Rabbi Bretton-Granatoor presented a sermon for the 9/11 anniversary in which he stated that "a mosque should be a place of peace, prayer and study", as if this were a self-evident truth.  But is it?  Or was he in fact describing his ideal synagogue?

To understand what a mosque is in Islam, we need to grasp that Islamic practice and belief is based upon the example and teaching of Muhammad.  What determines the function of a mosque — from a religious perspective — is how Muhammad used mosques.  The question "What is a mosque?" begs the question "How did Muhammad use mosques?"

What needs to be kept in mind is that Islam does not separate faith from politics.  This is becauase Muhammad combined in himself the offices of chief priest, head of state, general of the army, and chief justice.  Just as he combined all these functions, so in Islam, the mosque can be a site for political, military, religious and legal activities.  It can be a parliament, military parade ground, church and a court.  And during Muhammad's life time, mosques were at various times, all these things.  This is all explained in the handy booklet The Mosque Exposed by Sam Solmon and E Alamaqdisi, who give examples of Muhammad using mosques for such diverse purposes.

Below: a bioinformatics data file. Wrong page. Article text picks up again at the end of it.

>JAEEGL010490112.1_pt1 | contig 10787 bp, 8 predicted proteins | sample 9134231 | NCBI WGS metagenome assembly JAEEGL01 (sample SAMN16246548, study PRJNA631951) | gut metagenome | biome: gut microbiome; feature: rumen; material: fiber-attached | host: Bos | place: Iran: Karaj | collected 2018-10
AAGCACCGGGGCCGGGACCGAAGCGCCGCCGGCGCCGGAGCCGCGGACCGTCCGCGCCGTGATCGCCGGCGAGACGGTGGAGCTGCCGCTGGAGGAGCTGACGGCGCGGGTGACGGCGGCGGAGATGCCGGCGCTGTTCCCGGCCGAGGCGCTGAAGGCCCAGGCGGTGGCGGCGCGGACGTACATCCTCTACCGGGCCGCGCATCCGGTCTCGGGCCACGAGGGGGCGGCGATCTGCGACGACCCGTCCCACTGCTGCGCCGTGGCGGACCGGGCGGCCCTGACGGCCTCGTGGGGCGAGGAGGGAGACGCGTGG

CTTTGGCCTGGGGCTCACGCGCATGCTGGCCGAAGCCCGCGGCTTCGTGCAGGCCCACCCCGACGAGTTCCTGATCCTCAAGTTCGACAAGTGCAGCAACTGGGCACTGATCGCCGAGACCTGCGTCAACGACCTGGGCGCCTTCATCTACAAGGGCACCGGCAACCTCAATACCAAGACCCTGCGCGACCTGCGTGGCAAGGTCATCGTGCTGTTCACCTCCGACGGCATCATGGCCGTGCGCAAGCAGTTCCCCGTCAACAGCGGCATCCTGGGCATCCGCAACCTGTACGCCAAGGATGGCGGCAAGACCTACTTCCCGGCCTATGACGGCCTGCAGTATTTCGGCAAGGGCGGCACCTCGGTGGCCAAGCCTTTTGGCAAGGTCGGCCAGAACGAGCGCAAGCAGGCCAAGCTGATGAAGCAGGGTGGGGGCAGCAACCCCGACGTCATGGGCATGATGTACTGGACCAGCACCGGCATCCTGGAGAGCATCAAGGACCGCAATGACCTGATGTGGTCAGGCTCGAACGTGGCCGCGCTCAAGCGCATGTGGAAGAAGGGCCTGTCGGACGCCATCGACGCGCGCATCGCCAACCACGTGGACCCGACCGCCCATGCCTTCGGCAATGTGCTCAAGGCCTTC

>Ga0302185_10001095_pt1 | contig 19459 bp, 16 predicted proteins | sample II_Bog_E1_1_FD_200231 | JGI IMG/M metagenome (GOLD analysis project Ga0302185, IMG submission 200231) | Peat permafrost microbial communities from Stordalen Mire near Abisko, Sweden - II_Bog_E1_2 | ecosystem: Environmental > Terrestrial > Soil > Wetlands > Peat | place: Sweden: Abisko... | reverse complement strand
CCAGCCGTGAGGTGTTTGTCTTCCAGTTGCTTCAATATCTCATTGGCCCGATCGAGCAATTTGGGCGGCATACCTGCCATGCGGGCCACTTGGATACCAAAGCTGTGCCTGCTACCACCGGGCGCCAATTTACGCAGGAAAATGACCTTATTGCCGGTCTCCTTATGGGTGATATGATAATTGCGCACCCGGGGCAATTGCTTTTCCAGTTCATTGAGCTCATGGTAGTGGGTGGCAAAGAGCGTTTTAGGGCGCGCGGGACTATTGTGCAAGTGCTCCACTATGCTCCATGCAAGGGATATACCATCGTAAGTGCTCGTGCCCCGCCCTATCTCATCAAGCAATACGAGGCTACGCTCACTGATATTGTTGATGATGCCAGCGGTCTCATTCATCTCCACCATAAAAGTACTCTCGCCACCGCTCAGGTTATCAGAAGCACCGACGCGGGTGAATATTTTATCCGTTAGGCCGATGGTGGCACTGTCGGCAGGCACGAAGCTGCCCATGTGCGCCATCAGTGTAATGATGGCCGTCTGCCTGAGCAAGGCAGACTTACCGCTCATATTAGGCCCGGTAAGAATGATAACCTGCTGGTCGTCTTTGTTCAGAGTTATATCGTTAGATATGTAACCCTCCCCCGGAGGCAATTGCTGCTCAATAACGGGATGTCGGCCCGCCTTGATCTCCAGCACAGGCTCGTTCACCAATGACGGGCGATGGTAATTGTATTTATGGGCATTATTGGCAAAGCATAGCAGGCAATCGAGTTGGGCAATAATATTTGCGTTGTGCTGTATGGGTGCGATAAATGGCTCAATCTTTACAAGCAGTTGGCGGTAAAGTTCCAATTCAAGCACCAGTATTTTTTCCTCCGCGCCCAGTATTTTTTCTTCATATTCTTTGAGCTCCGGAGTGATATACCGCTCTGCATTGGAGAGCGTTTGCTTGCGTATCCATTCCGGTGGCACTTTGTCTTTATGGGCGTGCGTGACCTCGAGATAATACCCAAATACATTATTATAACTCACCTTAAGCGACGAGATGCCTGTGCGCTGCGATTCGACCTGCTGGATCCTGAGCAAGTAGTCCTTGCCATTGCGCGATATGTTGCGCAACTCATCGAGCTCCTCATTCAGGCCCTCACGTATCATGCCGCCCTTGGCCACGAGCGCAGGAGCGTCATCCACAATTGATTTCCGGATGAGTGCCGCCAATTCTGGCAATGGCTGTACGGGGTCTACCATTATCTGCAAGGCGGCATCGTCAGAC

But let's consider what a significant contemporary scholar has said on the subject.  Yusuf Al-Qaradawi is an influential person. He is no lightweight or fringe-dweller.   A trustee  of the Oxford University Centre for Islamic Studies, he was named by Foreign Policy Magazine as number 3 in a poll to determine the top 20 public intellectuals in the world today.

In 2006 Al-Qaradawi produced a fatwa (a religious ruling) to answer the question: "Is is permissible to use a mosque for political purposes?" (The Arabic text can be found here.) (Apparently this was a revision of an earlier fatwa, issued in 2001.)

Al-Qaradawi's answer was 'Yes it is,' and included the following remarks:
The mosque at the time of the Messenger of Allah [Muhammad] was the center of the activities of the Muslim community as a whole: it was not just a house of worship and prayer, but included worship, a university for science, a forum for literature, and a parliament for consultation ... it was used by delegations from various places in the Arabian peninsula to meet with the prophet [Muhammad], and it was the place where he gave his sermons and guidance in all religious, social and political aspects of life.
In the life of the prophet there was no distinction between what the people call sacred and secular, or religion and politics: he had no place other than the mosque for politics and other related issues. That established a precedent for his religion. The mosque at the time of the prophet was his propagation center and the headquarters of the state.
This was also the case for his successors, the rightly guided Caliphs: the mosque was their base for all activities political as well as non-political.